I was just two months shy of my 16th birthday when I found myself hanging from a balcony 20 feet off the ground with a half dozen strangers below holding a fireman’s net yelling for me to jump. I leaned back, closed my eyes and let go.
Now I wasn’t jumping for my life, it was the opening event of a “Father and Teens Wilderness Experience” put on by Brigham Young University (BYU). After a few more harrowing activities, my dad, younger sister and I were given a can of root beer and an orange as we boarded a bus from campus to the Uinta Mountains. Turned out that this was all we would get to eat until we got another orange the following morning – after a 14 mile overnight march to camp. The next couple of days were filled with confidence and team building activities like a ropes course, rappelling off a cliff and pit roasting an old sheep that we killed and dressed. None of this was in the promotional brochure, by the way.
For me, one of the highlights of the experience was our guest “speaker”, the late Dr. Stephen Covey. Dr. Covey, then a professor at BYU, brought his son Sean along on the trip and conducted several breakout sessions for the group on topics like relationships, spiritual growth and charting a course in life. Of course, he went on to author “7 Habits of Highly Effective People” and to develop an entire program that has benefited millions of people worldwide. I’ve been fortunate to have participated in Covey’s training at two companies for which I’ve worked.
We all realize that success comes from doing the right things; the most important things. The problem is that we get so busy working in our businesses, that we don’t take time to prioritize all that activity and make sure we get done the things that will provide the best long-term results.
Stephen Covey taught us to distinguish Importance from Urgency using a chart like this one. For example, a ringing telephone is urgent. It makes noise and is hard to ignore. Is the call important? Maybe yes, maybe no: we’ll find out when we answer it. How about getting Mrs. Jones’ alternator replaced as promised by 5? That’s important and urgent.
So what do we end up doing?
- We have no problem eliminating things that are unimportant and not urgent
- Things that are both important and urgent are no brainers – just do them
- We tend to end up doing unimportant things that are urgent just get them out of our life
- What most often gets left undone are things that ARE important, but not urgent – for most of us, thinking about and focusing on this quadrant will deliver big results
For example, the AutoNetTV production department has more custom work to do in the first six months of this year than it had in the previous two years combined. These are all Quadrant II projects – they’re important and they have deadlines. But what about other activities like marketing support and research? Obviously they are important: marketing today means sales tomorrow. Today’s research will lead to the future products and services we will create and offer. These are the things that determine our long term success; but with no outside deadlines, these vital pursuits can end up postponed indefinitely.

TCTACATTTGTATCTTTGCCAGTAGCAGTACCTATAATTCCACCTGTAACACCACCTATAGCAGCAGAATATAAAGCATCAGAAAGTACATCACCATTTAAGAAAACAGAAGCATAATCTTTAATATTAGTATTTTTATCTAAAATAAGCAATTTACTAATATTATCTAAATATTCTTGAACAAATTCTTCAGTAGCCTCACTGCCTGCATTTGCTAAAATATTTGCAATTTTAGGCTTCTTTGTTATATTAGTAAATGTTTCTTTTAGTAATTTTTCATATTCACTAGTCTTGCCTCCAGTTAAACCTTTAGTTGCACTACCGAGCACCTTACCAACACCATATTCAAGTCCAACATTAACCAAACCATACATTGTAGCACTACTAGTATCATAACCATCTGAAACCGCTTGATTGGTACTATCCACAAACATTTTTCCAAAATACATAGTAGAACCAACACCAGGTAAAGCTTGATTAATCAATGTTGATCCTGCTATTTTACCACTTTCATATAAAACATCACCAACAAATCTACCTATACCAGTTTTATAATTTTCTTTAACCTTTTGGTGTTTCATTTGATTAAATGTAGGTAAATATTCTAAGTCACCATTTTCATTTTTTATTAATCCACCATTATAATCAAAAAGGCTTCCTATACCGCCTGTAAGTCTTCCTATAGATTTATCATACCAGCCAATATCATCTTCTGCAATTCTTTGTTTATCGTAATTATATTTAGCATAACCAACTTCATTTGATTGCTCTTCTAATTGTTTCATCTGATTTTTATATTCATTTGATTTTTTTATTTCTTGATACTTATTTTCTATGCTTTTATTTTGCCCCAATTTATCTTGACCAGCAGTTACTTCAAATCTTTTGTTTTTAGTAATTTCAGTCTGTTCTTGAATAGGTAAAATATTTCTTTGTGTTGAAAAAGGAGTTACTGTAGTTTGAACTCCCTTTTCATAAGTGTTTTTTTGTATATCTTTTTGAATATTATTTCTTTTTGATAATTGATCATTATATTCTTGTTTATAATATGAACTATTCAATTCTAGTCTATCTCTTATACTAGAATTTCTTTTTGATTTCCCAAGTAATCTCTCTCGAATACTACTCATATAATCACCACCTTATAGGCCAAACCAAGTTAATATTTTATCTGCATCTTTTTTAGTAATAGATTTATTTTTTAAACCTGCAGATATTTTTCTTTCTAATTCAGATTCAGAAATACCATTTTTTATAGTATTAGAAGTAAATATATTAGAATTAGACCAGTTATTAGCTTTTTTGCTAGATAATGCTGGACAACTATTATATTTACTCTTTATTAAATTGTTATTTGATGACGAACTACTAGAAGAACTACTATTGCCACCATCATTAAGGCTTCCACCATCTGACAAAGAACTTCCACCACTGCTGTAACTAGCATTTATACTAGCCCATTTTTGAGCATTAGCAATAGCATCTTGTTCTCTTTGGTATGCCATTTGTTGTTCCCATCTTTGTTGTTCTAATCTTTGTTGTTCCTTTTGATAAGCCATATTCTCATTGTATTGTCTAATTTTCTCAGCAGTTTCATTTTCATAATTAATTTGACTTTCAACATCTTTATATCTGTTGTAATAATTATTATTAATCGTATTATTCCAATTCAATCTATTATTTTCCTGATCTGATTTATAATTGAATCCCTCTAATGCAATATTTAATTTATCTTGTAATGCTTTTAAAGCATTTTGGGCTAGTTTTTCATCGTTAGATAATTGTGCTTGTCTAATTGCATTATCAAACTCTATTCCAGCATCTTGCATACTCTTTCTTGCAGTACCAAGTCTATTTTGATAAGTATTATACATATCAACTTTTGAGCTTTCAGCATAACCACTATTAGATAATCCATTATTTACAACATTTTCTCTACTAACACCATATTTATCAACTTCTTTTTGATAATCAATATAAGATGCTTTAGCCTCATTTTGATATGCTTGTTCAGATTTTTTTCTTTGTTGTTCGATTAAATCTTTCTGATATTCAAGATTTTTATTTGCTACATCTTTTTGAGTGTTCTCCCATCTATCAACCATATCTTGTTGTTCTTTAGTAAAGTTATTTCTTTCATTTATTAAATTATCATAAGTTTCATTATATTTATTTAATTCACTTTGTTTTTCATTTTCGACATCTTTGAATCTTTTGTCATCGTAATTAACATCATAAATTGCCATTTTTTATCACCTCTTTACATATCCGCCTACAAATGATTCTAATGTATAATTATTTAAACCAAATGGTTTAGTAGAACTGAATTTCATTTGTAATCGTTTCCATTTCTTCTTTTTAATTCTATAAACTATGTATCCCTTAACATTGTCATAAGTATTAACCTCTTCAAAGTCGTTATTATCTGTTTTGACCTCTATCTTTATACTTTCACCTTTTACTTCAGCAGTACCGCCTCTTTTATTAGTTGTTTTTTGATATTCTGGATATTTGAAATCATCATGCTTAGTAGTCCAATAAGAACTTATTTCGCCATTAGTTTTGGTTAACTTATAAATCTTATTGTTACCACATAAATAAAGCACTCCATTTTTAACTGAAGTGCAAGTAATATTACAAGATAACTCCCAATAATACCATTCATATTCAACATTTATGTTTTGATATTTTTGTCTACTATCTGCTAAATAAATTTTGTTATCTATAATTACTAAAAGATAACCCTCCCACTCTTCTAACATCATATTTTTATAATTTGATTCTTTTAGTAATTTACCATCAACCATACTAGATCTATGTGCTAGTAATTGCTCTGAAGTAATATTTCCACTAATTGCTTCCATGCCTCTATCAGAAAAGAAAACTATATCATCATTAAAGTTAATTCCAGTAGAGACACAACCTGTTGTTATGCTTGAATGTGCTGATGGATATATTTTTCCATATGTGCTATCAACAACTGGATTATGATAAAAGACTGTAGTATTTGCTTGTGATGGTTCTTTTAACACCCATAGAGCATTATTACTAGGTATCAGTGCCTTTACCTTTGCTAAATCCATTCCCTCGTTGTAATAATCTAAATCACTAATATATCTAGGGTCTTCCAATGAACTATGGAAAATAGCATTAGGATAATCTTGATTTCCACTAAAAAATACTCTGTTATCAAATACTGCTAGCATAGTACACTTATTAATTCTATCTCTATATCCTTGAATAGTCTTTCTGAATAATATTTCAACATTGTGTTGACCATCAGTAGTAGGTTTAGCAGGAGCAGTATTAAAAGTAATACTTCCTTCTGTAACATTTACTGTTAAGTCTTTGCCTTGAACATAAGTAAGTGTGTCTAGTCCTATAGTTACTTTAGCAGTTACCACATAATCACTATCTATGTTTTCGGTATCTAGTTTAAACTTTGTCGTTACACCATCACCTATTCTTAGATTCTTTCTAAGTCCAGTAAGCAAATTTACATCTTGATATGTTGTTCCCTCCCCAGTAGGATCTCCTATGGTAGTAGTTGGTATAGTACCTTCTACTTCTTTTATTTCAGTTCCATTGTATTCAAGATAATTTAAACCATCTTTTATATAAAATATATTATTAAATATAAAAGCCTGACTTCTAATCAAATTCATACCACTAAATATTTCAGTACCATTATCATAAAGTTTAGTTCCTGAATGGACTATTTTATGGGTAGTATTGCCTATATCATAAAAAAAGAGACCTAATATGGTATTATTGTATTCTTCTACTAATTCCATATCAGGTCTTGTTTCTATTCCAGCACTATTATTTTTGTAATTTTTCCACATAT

Dr. Covey reinforced this with the concept of taking care of the Goose that Lays the Golden Eggs. If we neglect to feed and nurture the goose (our business) because we are too focused on the golden eggs (fixing cars, creating videos, etc.) the goose will suffer, be less competitive and eventually could cease laying eggs at all.
I suggest setting aside time at least once a month to look at those Quadrant I issues: Identify them; make a plan to address them yourself or delegate or automate (perhaps your in-store marketing could be automated with an AutoNetTV Digital Menu Board – just saying) and schedule time to get it done. You’ll be surprised how it really won’t slow down your Quadrant II priorities. And the focus on Quadrant I will give you a quantum boost.
One last Dr. Covey story: One of our activities was to cross the Strawberry River, raging at near flood stage from early summer run-off, on a single rope stretched across the river. The idea was to crawl along the top of the rope to conserve energy. Of course only a couple guys were coordinated enough to pull that off – the rest of us slid around and were hanging by our hands and ankles. It was really hard and dangerous. Half way back, Dr. Covey was struggling. He tipped his head back, looking upside down at us cheering him on from the bank and yelled, “P.H.D. – help me now!”
Lance Boldt is Vice President and Co-Founder of AutoNetTV. AutoNetTV’s digital signage products deliver entertaining and educational TV programming to the lobbies of automotive service and repair businesses as well as digital menu boards and automotive website video content.